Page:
Lambert Orkis: Sometimes I hear that you’re more concerned about the G major, just from an instrument’s health point of view, whether or not you’re going to have whistles because of the humidity, dryness . . .

Anne-Sophie Mutter: That’s true, because I have to play it so delicately that the horse hair of the bow is very much under the influence of humidity.

Lambert Orkis: That influences my playing of the G major as well, the last movement with those very delicate raindrops: if the humidity rises or falls, it can really affect how the repetition on the piano works. People ask why we rehearse so much: because of these changes.

Anne-Sophie Mutter: To me, the G major holds a very special place because it’s such a private piece; it uses Clara Schumann’s favourite Regenlied punctuated theme for all three movements. Clara had just lost another child, and her son Felix had tuberculosis. So she was in a very bad state of mind, and Brahms wanted to give her this sonata to comfort her. Lambert Orkis: He sent it to her, and apparently she was so taken with it that she was in tears.

Anne-Sophie Mutter: The A major Sonata, which was written eight years later, is much sunnier. Brahms had his eye on a soprano and was once again on vacation on Lake Thun. He was tremendously fond of composing while on holiday. All three sonatas were written in this way. The A major Sonata is very open, very joyous, the exact opposite of the G major piece, with two very difficult Vivaces and a wonderfully cantabile final movement that sounds almost like a welcome greeting to Frau Spies, whose arrival he was expecting. The D minor Sonata was begun at the same time and can be described as a concerto for violin and piano, with very dark features, almost demonic, a wonderful Adagio, an eerie Scherzo and a Presto just like a tornado, which Lambert and I regularly throw ourselves into at the end of a long evening.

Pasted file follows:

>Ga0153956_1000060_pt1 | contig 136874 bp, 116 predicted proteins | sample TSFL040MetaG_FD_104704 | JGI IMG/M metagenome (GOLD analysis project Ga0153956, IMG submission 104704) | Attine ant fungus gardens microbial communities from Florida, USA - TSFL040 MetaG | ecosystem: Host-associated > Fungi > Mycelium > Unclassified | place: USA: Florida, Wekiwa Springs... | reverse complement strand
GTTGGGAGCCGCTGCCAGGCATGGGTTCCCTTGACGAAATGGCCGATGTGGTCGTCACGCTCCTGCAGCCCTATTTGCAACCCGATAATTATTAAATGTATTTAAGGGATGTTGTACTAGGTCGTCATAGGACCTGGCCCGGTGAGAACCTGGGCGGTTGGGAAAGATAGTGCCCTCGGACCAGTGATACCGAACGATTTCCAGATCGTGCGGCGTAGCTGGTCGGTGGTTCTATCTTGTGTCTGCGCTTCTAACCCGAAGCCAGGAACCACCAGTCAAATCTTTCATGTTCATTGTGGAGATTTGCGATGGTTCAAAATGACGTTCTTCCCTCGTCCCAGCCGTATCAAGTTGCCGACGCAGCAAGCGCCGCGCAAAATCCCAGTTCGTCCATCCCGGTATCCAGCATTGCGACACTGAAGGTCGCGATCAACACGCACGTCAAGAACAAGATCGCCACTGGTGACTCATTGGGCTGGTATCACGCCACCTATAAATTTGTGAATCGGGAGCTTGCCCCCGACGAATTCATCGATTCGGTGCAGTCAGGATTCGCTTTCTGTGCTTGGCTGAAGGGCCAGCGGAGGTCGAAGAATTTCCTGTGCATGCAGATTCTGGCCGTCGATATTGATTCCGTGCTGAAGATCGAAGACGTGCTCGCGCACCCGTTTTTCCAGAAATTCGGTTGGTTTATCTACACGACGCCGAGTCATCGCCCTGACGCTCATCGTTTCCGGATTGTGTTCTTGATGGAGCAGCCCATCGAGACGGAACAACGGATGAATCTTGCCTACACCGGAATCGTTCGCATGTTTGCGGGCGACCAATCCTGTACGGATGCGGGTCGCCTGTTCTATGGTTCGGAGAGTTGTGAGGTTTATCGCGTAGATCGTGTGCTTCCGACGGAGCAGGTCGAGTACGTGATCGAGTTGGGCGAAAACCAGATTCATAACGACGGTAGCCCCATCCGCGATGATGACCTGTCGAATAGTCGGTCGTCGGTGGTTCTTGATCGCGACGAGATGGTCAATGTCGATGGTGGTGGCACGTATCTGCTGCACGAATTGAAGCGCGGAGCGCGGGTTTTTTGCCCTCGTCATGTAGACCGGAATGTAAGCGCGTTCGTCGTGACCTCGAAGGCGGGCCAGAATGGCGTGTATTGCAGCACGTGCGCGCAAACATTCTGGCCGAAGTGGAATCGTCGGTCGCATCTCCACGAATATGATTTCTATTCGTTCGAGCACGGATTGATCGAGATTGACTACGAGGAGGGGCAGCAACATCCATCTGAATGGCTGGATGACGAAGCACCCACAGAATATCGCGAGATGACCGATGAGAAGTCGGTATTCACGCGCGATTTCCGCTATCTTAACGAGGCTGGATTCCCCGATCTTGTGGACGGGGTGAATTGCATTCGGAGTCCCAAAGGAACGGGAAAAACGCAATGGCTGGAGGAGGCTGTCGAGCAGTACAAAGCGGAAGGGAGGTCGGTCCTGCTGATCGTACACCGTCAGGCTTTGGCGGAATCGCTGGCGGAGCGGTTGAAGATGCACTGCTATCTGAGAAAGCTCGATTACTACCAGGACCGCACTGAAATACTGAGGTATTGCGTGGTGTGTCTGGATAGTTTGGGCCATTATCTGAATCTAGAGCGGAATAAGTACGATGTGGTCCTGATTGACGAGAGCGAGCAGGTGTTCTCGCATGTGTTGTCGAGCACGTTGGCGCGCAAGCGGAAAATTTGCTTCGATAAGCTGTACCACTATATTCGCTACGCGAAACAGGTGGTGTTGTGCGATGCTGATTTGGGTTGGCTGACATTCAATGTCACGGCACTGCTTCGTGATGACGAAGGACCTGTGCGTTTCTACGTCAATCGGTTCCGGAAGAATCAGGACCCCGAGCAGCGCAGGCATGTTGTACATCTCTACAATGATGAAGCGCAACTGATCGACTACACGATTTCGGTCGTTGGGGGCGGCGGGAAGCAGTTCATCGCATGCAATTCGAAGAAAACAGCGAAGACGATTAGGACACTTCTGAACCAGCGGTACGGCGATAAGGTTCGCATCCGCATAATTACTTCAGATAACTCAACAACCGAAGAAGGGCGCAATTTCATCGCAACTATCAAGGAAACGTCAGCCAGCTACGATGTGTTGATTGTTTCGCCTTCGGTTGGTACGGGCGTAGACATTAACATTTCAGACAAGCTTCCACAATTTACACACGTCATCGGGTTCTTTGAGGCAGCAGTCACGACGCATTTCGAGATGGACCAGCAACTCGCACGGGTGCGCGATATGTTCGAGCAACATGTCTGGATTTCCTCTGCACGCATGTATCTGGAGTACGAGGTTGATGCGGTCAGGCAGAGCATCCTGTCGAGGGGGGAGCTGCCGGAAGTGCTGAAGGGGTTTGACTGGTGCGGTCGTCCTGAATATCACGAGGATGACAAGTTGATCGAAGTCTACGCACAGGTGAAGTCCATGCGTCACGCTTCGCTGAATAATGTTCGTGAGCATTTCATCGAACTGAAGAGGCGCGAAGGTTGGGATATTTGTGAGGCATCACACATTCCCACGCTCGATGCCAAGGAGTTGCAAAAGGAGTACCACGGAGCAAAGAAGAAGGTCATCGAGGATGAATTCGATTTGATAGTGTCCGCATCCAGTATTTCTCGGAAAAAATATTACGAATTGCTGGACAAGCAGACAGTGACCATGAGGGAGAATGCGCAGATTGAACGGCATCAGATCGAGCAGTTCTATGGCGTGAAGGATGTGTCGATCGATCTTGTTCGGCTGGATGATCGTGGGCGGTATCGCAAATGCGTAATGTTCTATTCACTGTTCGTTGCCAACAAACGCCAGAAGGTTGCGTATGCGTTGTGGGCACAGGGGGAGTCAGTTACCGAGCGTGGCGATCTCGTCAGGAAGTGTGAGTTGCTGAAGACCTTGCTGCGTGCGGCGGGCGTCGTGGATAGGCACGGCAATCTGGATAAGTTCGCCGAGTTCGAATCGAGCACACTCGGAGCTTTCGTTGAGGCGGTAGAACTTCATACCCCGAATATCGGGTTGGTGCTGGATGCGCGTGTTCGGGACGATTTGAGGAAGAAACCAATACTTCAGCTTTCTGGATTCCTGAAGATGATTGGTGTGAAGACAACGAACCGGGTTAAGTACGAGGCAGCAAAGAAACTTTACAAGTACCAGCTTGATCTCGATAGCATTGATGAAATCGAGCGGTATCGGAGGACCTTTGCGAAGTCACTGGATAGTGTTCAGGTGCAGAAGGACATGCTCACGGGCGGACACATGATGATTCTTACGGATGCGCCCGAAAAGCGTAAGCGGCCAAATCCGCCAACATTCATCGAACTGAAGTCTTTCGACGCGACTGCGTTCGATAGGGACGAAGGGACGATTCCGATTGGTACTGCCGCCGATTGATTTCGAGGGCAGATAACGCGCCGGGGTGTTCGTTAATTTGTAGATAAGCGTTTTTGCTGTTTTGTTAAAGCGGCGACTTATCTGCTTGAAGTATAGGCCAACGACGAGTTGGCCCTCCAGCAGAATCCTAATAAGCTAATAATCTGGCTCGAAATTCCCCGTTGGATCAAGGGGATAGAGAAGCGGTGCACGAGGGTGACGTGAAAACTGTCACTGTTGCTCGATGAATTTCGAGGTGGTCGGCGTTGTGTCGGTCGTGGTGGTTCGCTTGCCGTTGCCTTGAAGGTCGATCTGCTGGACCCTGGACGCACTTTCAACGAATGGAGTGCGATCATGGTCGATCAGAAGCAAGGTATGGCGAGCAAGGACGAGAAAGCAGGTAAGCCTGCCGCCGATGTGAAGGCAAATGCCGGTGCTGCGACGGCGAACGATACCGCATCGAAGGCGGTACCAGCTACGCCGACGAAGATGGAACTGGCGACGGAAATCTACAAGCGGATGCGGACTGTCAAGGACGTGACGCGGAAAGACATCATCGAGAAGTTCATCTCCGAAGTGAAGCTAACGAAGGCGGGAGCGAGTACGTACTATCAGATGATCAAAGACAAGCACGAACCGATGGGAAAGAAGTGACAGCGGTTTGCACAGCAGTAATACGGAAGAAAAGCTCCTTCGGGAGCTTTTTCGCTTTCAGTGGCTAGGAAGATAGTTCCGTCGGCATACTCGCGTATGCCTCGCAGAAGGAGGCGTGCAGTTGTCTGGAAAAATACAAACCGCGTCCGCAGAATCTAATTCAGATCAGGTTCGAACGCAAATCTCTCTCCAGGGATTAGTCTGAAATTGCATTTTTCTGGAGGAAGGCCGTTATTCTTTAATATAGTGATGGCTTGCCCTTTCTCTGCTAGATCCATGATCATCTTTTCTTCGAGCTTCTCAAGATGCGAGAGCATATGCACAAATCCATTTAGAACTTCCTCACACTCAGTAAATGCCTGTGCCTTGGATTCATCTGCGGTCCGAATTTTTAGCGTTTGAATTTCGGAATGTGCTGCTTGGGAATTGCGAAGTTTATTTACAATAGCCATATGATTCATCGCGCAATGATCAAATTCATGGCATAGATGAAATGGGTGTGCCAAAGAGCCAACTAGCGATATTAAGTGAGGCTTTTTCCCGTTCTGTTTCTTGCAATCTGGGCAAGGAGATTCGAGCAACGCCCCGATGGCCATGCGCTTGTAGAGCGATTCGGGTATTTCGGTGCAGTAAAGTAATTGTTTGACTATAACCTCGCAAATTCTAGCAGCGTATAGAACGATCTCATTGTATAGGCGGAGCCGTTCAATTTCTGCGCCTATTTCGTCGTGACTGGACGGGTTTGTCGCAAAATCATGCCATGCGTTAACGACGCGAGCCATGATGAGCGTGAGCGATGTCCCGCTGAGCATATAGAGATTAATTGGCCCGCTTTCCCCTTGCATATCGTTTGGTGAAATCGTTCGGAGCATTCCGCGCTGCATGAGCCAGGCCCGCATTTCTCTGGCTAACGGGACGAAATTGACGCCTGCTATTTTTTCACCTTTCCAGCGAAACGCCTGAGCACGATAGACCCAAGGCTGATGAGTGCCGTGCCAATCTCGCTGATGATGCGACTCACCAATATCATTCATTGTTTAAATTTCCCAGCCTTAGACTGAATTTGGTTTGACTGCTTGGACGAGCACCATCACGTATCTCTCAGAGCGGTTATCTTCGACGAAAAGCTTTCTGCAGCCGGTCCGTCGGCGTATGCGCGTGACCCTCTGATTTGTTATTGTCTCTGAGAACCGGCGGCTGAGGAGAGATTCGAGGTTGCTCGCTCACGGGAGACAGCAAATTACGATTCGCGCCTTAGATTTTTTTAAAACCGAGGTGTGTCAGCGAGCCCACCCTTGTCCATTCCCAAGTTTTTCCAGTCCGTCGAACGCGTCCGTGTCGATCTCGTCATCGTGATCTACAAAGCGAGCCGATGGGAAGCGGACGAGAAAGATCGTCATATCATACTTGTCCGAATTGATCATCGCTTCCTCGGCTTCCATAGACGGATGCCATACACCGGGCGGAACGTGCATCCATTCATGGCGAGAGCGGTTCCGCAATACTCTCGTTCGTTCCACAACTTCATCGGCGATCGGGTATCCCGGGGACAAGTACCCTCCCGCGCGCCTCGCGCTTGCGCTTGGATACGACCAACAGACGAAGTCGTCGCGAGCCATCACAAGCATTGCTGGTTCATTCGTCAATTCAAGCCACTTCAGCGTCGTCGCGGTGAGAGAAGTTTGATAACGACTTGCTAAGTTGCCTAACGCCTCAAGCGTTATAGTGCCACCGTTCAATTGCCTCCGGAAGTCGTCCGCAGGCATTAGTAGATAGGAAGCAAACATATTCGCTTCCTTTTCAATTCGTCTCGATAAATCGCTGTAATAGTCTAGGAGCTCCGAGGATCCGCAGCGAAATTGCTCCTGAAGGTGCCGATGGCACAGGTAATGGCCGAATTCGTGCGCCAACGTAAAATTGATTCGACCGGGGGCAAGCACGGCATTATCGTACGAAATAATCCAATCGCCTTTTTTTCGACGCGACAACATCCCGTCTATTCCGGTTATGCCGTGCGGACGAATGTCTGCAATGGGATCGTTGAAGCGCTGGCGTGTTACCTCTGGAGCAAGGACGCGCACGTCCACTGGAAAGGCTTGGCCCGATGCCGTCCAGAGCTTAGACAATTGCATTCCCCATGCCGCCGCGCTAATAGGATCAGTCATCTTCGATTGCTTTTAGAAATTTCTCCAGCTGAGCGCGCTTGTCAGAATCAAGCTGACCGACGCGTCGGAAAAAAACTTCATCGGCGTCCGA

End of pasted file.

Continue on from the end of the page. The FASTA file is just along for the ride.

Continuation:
Lambert Orkis: There’s more complexity in a certain way in the D minor, and maybe he’s getting more clever with the use of his materials. Brahms has always been somewhat clumsy for the piano. In the D minor Sonata he achieves his musical demands with the usual great leaps on the keys and lots of big chords. But it’s written in a much more masterly fashion. It’s as though he has finally discovered a better way of achieving his musical goals.

Anne-Sophie Mutter: For the violin I can’t say such a thing, it’s just as equally perfectly shaped, maybe because it wasn’t his instrument and Joachim was such a tremendous influĀ¬ence. We have played these sonatas for twenty years. Of course, my view of Brahms, my view on anything I play today has changed. I have a deeper understanding of music and, if you want it or not, life does leave its marks not only in your brain but in your heart and in your soul, the understanding of things deepens. And in the case of the sonatas I do see in the interaction between us much more awareness for details, for sound colours, for interwoven dialogues.

Lambert Orkis: We’ve learned them, we’ve lived with them, and we’ve played them on various continents together, and we go through life experience, and now we’d bring it all to this music. Brahms is a composer who’s not showing off: he’s showing life, beauty, art. It’s wonderful.

The conversation was recorded on 4 December 2009.